BLYTHEWOOD | Twelve-year-old Megan Rao doesn't remember her dad, a South Carolina trooper who was killed 10 years ago as he helped a stranded motorist. But she is grateful that his fellow officers and the rest of the state remember his sacrifice.
Megan came to the Department of Public Safety headquarters Friday for the dedication of a memorial to the 50 state troopers who have died in the line of duty since the Highway Patrol was organized in 1930. Her dad, Michael Rao, is the ninth name in the third column.
She smiled as friends of her father told stories about him. She held a picture of his white cross grave marker with the police dog named in honor of him lying beside it. She posed for pictures with his old partner.
Megan's grandmother, Lois Rao, was with her.
“He was a real hero,” she said of her son. “This was bittersweet, absolutely bittersweet. It's hard for a mother, you know? But I'm so proud and so glad all of these men are being remembered.”
Being a South Carolina trooper is a dangerous job. State troopers account for nearly one in five of the officers killed in the line of duty since the Highway Patrol was organized in 1930, yet troopers represent just one out of every 15 law officers in South Carolina.
“The role of a state trooper is a difficult journey indeed. The side of the road, the grassy median are your office. You do not get out of the pouring down rain or the heat or the cold. Beyond those inconveniences, there is always uncertainty for those who serve and those families at home,” said Highway Patrol Commander Col. Michael Oliver just before the black granite monument was unveiled.
The names of the fallen troopers etched into the monument take up less than half of the marker's surface. The first to die on duty, Ralph McCracken, was killed in 1931 when his motorcycle hit a mail carrier in Fairfield County. The last name – for now – is Kevin Cusack, killed when his cruiser crashed while on patrol in Lancaster County in 2010.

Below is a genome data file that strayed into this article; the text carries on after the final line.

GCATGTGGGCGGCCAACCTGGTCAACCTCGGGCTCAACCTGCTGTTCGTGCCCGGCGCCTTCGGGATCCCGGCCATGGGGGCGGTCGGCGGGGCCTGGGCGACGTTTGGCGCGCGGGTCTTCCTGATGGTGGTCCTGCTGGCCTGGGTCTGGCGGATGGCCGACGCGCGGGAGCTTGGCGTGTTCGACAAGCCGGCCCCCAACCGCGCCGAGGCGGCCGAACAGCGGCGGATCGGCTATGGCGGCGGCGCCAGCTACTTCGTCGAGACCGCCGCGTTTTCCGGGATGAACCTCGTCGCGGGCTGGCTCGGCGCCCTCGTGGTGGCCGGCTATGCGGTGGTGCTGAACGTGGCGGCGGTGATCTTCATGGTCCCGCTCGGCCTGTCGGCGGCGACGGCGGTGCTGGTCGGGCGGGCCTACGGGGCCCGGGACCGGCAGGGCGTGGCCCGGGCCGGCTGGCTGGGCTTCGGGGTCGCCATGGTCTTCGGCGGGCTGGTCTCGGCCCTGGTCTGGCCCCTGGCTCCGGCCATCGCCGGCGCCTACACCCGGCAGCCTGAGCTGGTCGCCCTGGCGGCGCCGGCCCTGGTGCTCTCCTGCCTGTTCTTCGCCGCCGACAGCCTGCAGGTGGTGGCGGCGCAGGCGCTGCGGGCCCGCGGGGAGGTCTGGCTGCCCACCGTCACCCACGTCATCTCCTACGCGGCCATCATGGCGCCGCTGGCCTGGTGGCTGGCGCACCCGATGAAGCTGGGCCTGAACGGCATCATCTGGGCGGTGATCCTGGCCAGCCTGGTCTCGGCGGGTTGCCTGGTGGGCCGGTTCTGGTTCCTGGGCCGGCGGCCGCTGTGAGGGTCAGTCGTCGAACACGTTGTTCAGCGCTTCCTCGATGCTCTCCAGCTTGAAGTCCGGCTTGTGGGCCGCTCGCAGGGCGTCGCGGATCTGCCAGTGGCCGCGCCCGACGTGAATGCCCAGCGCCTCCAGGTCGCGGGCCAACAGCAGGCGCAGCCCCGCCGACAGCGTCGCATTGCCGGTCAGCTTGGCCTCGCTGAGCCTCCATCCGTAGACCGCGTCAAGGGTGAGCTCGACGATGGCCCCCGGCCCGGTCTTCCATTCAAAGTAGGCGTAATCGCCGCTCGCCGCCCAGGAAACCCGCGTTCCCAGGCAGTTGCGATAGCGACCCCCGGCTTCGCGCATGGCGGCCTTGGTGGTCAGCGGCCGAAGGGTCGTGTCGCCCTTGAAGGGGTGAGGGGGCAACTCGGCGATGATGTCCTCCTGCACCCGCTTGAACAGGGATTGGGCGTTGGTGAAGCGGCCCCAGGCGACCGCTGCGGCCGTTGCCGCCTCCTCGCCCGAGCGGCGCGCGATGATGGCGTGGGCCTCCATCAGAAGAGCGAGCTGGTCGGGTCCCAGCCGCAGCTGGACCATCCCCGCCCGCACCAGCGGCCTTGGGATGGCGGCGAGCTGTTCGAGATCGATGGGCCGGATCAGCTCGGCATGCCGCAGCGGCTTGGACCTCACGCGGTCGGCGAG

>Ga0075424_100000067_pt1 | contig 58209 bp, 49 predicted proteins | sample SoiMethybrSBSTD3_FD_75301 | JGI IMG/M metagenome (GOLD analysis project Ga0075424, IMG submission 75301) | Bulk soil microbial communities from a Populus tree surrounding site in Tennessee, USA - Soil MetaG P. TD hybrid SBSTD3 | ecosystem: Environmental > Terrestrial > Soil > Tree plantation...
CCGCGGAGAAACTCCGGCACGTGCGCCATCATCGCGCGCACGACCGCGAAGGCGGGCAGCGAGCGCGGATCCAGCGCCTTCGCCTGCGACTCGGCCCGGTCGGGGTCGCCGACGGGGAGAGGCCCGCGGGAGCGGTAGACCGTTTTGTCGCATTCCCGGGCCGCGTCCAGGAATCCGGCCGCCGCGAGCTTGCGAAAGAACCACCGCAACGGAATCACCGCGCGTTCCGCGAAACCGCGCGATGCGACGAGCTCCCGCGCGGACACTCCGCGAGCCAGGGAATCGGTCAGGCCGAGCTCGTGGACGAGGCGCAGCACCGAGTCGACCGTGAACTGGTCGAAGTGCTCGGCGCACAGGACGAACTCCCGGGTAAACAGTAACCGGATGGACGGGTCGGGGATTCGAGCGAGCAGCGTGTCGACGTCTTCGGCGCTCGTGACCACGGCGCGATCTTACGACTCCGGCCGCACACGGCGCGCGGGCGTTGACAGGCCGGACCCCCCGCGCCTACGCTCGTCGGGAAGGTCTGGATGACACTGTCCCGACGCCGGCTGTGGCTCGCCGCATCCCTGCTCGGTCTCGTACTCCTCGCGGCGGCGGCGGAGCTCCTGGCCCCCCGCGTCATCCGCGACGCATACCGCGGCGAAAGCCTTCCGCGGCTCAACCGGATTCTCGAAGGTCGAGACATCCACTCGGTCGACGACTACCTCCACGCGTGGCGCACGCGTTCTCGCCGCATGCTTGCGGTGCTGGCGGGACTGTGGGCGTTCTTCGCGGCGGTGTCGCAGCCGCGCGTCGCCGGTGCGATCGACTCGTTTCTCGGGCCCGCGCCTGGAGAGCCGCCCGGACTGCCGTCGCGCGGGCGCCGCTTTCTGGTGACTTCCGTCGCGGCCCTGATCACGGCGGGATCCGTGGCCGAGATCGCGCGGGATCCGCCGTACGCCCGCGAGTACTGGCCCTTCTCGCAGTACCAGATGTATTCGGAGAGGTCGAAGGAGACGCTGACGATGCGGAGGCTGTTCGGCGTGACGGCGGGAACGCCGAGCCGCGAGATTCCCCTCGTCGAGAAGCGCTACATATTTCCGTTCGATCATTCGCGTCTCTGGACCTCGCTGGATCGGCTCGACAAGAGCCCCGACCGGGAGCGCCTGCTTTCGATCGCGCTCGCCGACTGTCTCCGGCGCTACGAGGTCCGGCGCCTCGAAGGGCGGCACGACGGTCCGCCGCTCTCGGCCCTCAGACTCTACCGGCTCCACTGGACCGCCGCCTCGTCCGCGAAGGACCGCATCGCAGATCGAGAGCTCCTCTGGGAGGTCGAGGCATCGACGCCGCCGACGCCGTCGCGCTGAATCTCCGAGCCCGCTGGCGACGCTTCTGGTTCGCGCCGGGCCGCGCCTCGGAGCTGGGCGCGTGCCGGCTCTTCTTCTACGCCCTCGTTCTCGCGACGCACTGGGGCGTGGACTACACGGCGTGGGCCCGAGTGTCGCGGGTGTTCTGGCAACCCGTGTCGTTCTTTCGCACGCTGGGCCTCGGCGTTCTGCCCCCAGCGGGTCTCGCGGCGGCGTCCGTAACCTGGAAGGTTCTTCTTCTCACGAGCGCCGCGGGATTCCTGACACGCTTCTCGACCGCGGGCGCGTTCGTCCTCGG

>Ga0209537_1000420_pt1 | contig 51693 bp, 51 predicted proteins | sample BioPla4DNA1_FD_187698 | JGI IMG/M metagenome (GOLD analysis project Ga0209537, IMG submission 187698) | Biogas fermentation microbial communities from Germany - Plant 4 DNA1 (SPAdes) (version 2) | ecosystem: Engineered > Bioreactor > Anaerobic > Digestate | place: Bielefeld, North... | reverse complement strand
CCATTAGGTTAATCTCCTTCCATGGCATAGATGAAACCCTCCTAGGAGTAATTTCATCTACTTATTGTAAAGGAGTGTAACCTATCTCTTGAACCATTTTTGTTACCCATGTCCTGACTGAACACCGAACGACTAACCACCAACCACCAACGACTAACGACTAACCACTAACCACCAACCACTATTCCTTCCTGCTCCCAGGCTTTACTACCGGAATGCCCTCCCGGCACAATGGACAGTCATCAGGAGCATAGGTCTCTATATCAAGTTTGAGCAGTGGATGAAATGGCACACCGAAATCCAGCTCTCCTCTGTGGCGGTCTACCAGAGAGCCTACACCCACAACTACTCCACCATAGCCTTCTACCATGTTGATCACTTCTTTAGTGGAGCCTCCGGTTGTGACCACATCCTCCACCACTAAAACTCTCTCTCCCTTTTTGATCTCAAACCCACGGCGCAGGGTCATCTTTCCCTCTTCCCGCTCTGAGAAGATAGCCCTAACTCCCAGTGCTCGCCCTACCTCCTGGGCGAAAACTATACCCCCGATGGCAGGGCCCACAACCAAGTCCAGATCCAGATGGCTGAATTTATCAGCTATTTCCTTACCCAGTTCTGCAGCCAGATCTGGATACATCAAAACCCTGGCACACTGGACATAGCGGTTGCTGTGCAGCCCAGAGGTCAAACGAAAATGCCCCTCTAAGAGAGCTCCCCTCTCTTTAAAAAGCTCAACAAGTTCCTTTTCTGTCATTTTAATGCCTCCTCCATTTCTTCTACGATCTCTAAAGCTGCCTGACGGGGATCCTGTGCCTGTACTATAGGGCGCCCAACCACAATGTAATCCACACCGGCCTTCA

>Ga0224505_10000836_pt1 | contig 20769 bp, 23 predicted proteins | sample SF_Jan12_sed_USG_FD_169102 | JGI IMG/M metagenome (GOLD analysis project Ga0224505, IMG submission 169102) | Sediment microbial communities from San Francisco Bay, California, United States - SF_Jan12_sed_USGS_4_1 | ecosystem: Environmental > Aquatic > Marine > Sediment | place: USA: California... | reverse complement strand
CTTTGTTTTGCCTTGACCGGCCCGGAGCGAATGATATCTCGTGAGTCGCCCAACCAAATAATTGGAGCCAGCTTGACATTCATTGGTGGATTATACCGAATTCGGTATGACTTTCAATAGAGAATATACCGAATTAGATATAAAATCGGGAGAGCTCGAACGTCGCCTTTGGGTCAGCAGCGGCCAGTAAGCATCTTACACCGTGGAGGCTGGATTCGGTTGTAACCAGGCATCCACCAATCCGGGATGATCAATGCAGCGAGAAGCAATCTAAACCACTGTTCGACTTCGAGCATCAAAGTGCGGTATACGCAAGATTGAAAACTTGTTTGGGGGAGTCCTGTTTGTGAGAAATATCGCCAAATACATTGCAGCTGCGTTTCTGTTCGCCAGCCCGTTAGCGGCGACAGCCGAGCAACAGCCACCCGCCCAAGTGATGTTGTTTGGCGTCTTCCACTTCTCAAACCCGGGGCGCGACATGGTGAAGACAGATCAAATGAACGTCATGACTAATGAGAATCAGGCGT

In between are men like David Bailey, killed in a Greenville County crash while chasing a suspect in 2000; Richard Woods, shot to death by a burglary suspect he pulled over for speeding in Beaufort County in 1969; and Arnold Carter, who died when he was struck by a car racing other vehicles in Williamsburg County in 1956.
“Some of them gave their lives during a traffic stop. Some of them lost their lives by a cold-blooded murderer. All of them deserve this fitting tribute,” Department of Public Safety Director Leroy Smith said.
The memorial owes its existence to the work of trooper Bob Beres, who decided in 2010 there needed to be some reminder of his colleagues who gave their lives. Beres organized a 24-hour run that raised more than a third of the money needed to pay for the memorial. The rest came through donations, many of them spurred by Beres' work.
Some smiles accompanied Friday's somber ceremony, as families of the fallen troopers traced their relatives' names or posed for pictures.
Friday was a good day for Lois Rao. She fights for victims' rights and to make sure law enforcement officers killed in the line of duty are remembered throughout the state. The man driving the pickup truck that killed her son on Interstate 95 was only given five years of probation because he was 77 at the time of the wreck and had medical problems.
“This is just so special,” Rao said. “I know these 50 men aren't forgotten, but it is so nice to see this memorial and know they will always be remembered.”